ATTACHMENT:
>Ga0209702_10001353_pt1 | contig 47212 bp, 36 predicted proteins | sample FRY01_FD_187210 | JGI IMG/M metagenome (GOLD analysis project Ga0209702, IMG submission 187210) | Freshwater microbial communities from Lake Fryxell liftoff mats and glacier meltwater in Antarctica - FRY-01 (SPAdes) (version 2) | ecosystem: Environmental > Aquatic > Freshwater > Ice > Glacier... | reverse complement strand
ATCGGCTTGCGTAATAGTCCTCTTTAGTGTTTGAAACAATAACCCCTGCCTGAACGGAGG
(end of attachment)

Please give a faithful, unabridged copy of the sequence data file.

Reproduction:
>Ga0209702_10001353_pt1 | contig 47212 bp, 36 predicted proteins | sample FRY01_FD_187210 | JGI IMG/M metagenome (GOLD analysis project Ga0209702, IMG submission 187210) | Freshwater microbial communities from Lake Fryxell liftoff mats and glacier meltwater in Antarctica - FRY-01 (SPAdes) (version 2) | ecosystem: Environmental > Aquatic > Freshwater > Ice > Glacier... | reverse complement strand
ATCGGCTTGCGTAATAGTCCTCTTTAGTGTTTGAAACAATAACCCCTGCCTGAACGGAGG